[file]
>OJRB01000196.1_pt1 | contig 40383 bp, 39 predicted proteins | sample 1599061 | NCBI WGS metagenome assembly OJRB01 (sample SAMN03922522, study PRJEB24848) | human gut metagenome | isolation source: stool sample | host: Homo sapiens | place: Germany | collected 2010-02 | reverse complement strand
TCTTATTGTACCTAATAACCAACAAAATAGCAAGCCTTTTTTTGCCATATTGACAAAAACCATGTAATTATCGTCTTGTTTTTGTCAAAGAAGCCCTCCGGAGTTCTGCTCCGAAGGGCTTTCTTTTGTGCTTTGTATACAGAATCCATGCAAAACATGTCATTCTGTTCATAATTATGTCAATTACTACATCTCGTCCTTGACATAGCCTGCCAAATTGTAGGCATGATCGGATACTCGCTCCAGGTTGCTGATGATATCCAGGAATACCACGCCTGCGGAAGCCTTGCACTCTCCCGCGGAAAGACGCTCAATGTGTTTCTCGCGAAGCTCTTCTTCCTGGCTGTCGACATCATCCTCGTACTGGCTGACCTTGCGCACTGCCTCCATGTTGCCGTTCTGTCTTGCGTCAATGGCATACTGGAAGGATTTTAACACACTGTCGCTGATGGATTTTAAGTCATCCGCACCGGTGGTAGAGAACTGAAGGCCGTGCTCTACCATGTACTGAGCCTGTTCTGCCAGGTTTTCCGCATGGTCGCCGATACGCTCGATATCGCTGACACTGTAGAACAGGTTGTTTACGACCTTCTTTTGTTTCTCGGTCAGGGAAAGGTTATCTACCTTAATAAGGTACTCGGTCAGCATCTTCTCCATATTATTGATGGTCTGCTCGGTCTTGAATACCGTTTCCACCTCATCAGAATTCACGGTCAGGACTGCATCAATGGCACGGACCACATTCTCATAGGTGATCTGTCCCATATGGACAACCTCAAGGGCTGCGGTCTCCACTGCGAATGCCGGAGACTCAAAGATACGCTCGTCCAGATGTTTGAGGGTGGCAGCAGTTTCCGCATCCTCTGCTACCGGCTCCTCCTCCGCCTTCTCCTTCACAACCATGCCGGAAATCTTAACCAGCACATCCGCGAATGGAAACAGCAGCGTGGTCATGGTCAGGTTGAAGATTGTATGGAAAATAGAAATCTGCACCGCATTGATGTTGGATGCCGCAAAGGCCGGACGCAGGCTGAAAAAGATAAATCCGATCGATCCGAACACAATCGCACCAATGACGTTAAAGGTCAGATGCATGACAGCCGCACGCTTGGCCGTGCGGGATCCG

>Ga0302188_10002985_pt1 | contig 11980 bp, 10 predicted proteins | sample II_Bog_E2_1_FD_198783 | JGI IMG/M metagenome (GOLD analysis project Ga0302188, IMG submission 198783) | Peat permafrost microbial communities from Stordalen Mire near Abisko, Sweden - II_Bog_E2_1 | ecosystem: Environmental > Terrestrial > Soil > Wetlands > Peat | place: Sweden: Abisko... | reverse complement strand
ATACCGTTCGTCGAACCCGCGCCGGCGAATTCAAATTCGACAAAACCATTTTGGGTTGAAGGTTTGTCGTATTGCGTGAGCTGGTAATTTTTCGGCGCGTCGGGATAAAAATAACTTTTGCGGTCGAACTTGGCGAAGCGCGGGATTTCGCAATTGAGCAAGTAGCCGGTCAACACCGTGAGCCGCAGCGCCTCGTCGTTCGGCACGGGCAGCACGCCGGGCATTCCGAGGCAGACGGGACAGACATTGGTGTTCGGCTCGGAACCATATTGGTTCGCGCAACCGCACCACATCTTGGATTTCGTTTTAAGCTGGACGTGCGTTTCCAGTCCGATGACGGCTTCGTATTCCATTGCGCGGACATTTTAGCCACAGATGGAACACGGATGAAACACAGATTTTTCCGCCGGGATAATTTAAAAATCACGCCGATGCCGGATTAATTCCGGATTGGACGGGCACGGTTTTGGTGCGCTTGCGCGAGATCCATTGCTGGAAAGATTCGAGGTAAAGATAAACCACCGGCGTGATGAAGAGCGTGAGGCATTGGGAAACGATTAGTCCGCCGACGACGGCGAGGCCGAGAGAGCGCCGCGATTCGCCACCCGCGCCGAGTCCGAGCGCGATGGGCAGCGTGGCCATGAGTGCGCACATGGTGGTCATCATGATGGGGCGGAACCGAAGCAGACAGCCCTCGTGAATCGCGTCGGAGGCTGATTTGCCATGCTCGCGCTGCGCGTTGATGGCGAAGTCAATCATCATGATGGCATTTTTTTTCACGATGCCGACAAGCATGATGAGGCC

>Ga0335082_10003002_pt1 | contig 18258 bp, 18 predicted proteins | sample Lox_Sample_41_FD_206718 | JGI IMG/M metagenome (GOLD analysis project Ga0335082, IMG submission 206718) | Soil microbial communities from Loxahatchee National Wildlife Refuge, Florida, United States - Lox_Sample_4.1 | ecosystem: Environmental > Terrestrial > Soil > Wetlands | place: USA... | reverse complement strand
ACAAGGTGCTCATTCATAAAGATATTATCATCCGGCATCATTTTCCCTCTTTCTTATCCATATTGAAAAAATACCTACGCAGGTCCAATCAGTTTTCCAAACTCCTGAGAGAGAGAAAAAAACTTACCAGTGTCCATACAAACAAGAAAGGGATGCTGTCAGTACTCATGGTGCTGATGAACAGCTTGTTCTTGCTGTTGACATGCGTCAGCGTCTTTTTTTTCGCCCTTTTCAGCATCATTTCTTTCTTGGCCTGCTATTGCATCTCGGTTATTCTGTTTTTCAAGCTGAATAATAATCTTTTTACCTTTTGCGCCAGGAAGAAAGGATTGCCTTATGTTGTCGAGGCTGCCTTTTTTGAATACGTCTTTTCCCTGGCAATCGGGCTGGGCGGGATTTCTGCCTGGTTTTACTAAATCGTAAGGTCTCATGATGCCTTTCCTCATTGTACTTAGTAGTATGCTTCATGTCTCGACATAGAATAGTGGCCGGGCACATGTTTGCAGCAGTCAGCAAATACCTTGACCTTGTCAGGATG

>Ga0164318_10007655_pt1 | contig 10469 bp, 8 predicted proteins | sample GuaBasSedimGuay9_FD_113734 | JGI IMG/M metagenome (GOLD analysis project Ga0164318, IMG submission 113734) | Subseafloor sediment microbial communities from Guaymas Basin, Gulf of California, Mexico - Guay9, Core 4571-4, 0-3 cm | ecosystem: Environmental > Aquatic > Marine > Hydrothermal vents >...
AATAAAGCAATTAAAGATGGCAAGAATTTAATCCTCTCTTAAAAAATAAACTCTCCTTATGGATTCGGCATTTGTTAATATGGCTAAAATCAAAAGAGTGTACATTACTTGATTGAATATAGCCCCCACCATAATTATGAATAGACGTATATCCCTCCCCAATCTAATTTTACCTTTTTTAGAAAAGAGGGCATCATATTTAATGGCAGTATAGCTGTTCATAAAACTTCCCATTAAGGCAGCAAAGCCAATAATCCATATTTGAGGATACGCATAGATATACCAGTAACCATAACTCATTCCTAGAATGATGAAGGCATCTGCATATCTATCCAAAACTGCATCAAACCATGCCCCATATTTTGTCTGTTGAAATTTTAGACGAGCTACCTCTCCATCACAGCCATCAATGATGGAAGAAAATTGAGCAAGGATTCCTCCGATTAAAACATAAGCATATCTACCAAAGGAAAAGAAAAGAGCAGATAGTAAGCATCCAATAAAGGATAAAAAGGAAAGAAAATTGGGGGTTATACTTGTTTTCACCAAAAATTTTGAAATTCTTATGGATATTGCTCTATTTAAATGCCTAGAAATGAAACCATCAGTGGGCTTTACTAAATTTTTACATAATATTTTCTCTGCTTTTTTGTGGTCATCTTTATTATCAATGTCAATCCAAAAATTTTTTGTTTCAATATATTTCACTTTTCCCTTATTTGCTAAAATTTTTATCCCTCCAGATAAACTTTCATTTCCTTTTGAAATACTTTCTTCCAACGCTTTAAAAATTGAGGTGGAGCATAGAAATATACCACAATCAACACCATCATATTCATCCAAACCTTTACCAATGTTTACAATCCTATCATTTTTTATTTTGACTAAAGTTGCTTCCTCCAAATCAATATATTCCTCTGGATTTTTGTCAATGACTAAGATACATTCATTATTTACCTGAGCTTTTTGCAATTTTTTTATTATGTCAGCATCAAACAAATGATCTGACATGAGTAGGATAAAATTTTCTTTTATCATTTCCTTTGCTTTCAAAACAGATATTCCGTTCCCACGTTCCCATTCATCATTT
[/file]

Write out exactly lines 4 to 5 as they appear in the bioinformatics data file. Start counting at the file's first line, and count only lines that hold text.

ATACCGTTCGTCGAACCCGCGCCGGCGAATTCAAATTCGACAAAACCATTTTGGGTTGAAGGTTTGTCGTATTGCGTGAGCTGGTAATTTTTCGGCGCGTCGGGATAAAAATAACTTTTGCGGTCGAACTTGGCGAAGCGCGGGATTTCGCAATTGAGCAAGTAGCCGGTCAACACCGTGAGCCGCAGCGCCTCGTCGTTCGGCACGGGCAGCACGCCGGGCATTCCGAGGCAGACGGGACAGACATTGGTGTTCGGCTCGGAACCATATTGGTTCGCGCAACCGCACCACATCTTGGATTTCGTTTTAAGCTGGACGTGCGTTTCCAGTCCGATGACGGCTTCGTATTCCATTGCGCGGACATTTTAGCCACAGATGGAACACGGATGAAACACAGATTTTTCCGCCGGGATAATTTAAAAATCACGCCGATGCCGGATTAATTCCGGATTGGACGGGCACGGTTTTGGTGCGCTTGCGCGAGATCCATTGCTGGAAAGATTCGAGGTAAAGATAAACCACCGGCGTGATGAAGAGCGTGAGGCATTGGGAAACGATTAGTCCGCCGACGACGGCGAGGCCGAGAGAGCGCCGCGATTCGCCACCCGCGCCGAGTCCGAGCGCGATGGGCAGCGTGGCCATGAGTGCGCACATGGTGGTCATCATGATGGGGCGGAACCGAAGCAGACAGCCCTCGTGAATCGCGTCGGAGGCTGATTTGCCATGCTCGCGCTGCGCGTTGATGGCGAAGTCAATCATCATGATGGCATTTTTTTTCACGATGCCGACAAGCATGATGAGGCC

>Ga0335082_10003002_pt1 | contig 18258 bp, 18 predicted proteins | sample Lox_Sample_41_FD_206718 | JGI IMG/M metagenome (GOLD analysis project Ga0335082, IMG submission 206718) | Soil microbial communities from Loxahatchee National Wildlife Refuge, Florida, United States - Lox_Sample_4.1 | ecosystem: Environmental > Terrestrial > Soil > Wetlands | place: USA... | reverse complement strand